What makes an entrepreneur an entrepreneur is his ability to make such decisions and his willingness to bet his own capital that his decisions will pass muster in the harsh judgement of the marketplace, which is comprised of many, many entrepreneurs, each trying to best satisfy consumer demand. In the competitive market the cream rises to the top. Entrepreneurs, who bet their capital on wrong decisions, fail. Entrepreneurs, who bet their capital on right decisions, profit and succeed.

No such market measure of success or failure (satisfying or not satisfying the consumer) exists in the command economy, wherein the only measure of success or failure is pleasing one's bureaucratic superior. In the command economy politics and cronyism substitute for consumer satisfaction.

The severe information problems inherent in a command economy cannot be solved by cyber technology. Even the most powerful computers armed with the most sophisticated and intelligent software and operated by the most creative technicians cannot make entrepreneurial decisions. Cyber system would still be plagued by the age-old truism: garbage in-garbage out. Computers may be programmed to decide what solution is best from the point of view of the natural sciences (physics and engineering), but computers are not capable of knowing what solution consumers will ultimately find most satisfying. Human entrepreneurs do make such judgements, often on the basis of a counter-intuitive, inspired hunch.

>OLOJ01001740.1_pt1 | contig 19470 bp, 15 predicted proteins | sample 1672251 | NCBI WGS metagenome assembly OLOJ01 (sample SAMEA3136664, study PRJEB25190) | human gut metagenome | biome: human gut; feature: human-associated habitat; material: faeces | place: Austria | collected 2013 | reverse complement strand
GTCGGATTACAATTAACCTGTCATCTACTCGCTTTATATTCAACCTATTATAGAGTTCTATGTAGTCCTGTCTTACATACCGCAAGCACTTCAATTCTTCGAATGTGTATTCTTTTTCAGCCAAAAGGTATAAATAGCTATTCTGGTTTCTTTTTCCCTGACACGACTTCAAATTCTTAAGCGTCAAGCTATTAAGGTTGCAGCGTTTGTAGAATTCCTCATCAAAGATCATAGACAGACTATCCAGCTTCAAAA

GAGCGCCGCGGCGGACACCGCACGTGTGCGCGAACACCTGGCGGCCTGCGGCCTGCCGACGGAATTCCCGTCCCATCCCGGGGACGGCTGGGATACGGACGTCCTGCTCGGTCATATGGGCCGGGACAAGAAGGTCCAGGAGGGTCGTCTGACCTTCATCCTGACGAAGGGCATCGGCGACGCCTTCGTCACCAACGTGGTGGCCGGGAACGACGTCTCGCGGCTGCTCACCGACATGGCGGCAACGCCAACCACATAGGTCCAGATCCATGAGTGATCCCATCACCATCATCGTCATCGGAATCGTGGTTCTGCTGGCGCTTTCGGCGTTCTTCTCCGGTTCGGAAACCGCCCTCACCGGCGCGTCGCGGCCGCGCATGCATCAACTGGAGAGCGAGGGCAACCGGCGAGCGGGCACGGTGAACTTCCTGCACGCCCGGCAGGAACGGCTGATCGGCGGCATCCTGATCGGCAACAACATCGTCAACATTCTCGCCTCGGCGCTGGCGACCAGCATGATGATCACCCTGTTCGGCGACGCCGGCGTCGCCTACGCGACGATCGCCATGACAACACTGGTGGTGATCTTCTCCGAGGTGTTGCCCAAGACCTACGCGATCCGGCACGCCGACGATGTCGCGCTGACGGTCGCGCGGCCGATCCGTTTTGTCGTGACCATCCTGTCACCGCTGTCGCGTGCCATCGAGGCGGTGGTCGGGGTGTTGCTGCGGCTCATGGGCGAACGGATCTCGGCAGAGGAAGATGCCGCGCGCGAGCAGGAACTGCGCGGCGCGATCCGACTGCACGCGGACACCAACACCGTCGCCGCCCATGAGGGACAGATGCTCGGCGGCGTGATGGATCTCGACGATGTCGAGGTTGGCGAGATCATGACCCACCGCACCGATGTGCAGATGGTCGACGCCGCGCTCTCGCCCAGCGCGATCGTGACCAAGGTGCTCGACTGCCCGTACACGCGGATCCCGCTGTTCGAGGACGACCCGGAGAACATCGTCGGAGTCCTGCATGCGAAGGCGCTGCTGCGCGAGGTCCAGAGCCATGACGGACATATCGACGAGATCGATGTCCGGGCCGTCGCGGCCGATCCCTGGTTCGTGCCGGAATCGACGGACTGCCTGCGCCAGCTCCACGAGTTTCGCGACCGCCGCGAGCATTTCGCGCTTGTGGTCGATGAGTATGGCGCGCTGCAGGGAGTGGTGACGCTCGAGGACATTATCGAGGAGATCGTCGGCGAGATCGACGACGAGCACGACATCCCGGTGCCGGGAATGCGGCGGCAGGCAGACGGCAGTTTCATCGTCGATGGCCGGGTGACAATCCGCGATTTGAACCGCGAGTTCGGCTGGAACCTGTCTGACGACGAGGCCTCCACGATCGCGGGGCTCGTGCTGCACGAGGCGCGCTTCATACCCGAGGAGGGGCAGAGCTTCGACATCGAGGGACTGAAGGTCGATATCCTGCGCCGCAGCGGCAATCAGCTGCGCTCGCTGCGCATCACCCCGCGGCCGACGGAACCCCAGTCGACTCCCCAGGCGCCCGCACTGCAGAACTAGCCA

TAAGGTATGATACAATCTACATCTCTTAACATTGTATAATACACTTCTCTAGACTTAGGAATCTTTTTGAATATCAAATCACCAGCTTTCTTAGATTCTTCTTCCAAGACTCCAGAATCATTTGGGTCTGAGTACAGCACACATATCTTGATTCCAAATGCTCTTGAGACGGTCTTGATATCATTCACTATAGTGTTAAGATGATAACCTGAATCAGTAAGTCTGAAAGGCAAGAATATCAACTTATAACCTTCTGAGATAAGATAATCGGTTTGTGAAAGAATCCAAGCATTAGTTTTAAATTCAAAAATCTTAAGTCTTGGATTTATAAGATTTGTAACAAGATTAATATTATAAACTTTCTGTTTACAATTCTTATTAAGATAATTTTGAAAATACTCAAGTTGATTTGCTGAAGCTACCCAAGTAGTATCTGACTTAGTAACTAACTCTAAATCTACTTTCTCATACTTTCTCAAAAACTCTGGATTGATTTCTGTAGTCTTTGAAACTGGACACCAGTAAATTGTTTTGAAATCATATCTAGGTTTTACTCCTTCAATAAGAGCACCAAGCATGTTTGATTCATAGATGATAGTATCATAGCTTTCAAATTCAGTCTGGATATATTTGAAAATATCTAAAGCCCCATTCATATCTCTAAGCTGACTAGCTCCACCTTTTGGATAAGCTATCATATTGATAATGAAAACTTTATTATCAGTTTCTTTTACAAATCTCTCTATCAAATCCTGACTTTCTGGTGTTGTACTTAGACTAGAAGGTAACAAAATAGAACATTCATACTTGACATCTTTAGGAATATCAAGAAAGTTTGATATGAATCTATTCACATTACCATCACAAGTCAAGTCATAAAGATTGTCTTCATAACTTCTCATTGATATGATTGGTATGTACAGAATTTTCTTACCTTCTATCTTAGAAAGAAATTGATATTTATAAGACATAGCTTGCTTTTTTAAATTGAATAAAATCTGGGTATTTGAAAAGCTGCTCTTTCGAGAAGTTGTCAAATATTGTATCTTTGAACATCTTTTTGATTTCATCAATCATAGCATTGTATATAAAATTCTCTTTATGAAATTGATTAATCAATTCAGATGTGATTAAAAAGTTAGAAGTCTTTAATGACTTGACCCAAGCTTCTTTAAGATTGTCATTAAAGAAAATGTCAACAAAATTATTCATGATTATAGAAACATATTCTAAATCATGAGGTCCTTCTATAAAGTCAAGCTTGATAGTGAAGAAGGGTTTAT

Moreover, whatever cyber power and genius exists in central command can easily be countered or neutralized by contrary actions of individuals in the hinterlands. Collins seems aware of this. Thus, she stipulates that theft is a Capitol offense in Panem, punishable by death. Theft in the hinterlands would compromise the production estimates of central planners and muck up the system.

Still, The Hunger Games is replete with examples of individuals risking death by defying the edicts of the central command. Poaching, participating in the black market, bribing petty officials and so forth are common activities in the outlying districts. All these individual actions contrary to Capitol directives make the central command economy hopelessly unpredictable and, consequently, inefficient.

Furthermore, as Ludwig von Mises often points out, the production of goods and services is not independent of their distribution. In other words, individuals are motivated by the expected outcome of their actions. If an individual knows that he will not be allowed to keep in full measure the product of his labor, he will decrease his productive output accordingly. If he knows he will not be allowed to enjoy any measure of the product of his labor, he will produce only what chains and whips coerce him to produce and no more.

Thus, the inevitable result of the central, command economy is unproductive labor, waste and inefficiency, the maldistribution of capital and, ultimately, capital consumption. Even if all the meager production produced by the various districts in The Hunger Games were transported to the Capitol for investment or consumption there, it is highly unlikely the Capitol would resemble the wealthy splendor of a capitalist metropolis.